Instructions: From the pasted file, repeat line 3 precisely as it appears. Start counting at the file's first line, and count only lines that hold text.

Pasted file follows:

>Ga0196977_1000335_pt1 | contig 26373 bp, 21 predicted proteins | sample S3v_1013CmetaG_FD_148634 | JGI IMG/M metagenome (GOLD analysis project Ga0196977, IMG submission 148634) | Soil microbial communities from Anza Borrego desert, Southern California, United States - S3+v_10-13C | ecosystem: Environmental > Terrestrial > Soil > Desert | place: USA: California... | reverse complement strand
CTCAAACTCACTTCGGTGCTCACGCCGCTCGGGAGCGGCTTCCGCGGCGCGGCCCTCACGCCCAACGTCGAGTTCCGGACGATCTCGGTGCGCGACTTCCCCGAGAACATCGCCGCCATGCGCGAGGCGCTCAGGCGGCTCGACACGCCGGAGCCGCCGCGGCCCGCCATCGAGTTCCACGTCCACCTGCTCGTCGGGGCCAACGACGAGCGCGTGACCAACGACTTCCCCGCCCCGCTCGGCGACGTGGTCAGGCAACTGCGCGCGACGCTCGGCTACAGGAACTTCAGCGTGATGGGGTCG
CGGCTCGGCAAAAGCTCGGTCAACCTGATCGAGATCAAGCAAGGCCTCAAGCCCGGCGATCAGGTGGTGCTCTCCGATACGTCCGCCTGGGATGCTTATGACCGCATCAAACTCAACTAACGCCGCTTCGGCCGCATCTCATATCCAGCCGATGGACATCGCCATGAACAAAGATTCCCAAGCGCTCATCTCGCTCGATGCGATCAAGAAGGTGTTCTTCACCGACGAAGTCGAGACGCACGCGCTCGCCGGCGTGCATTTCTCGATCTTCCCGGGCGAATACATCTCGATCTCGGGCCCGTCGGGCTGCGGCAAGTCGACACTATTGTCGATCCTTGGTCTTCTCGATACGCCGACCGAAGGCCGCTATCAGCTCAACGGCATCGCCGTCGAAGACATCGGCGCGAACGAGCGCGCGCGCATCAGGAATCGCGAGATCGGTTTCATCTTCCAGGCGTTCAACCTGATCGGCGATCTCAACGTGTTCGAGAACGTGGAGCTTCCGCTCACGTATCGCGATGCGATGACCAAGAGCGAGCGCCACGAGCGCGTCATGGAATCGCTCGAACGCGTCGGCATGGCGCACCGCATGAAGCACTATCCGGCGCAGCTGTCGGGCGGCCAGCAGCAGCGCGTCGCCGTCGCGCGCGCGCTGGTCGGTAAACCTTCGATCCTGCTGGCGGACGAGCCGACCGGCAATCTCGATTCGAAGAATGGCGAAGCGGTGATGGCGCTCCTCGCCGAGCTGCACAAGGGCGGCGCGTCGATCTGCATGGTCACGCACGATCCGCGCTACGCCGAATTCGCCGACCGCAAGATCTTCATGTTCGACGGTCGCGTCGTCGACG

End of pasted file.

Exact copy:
CGGCTCGGCAAAAGCTCGGTCAACCTGATCGAGATCAAGCAAGGCCTCAAGCCCGGCGATCAGGTGGTGCTCTCCGATACGTCCGCCTGGGATGCTTATGACCGCATCAAACTCAACTAACGCCGCTTCGGCCGCATCTCATATCCAGCCGATGGACATCGCCATGAACAAAGATTCCCAAGCGCTCATCTCGCTCGATGCGATCAAGAAGGTGTTCTTCACCGACGAAGTCGAGACGCACGCGCTCGCCGGCGTGCATTTCTCGATCTTCCCGGGCGAATACATCTCGATCTCGGGCCCGTCGGGCTGCGGCAAGTCGACACTATTGTCGATCCTTGGTCTTCTCGATACGCCGACCGAAGGCCGCTATCAGCTCAACGGCATCGCCGTCGAAGACATCGGCGCGAACGAGCGCGCGCGCATCAGGAATCGCGAGATCGGTTTCATCTTCCAGGCGTTCAACCTGATCGGCGATCTCAACGTGTTCGAGAACGTGGAGCTTCCGCTCACGTATCGCGATGCGATGACCAAGAGCGAGCGCCACGAGCGCGTCATGGAATCGCTCGAACGCGTCGGCATGGCGCACCGCATGAAGCACTATCCGGCGCAGCTGTCGGGCGGCCAGCAGCAGCGCGTCGCCGTCGCGCGCGCGCTGGTCGGTAAACCTTCGATCCTGCTGGCGGACGAGCCGACCGGCAATCTCGATTCGAAGAATGGCGAAGCGGTGATGGCGCTCCTCGCCGAGCTGCACAAGGGCGGCGCGTCGATCTGCATGGTCACGCACGATCCGCGCTACGCCGAATTCGCCGACCGCAAGATCTTCATGTTCGACGGTCGCGTCGTCGACG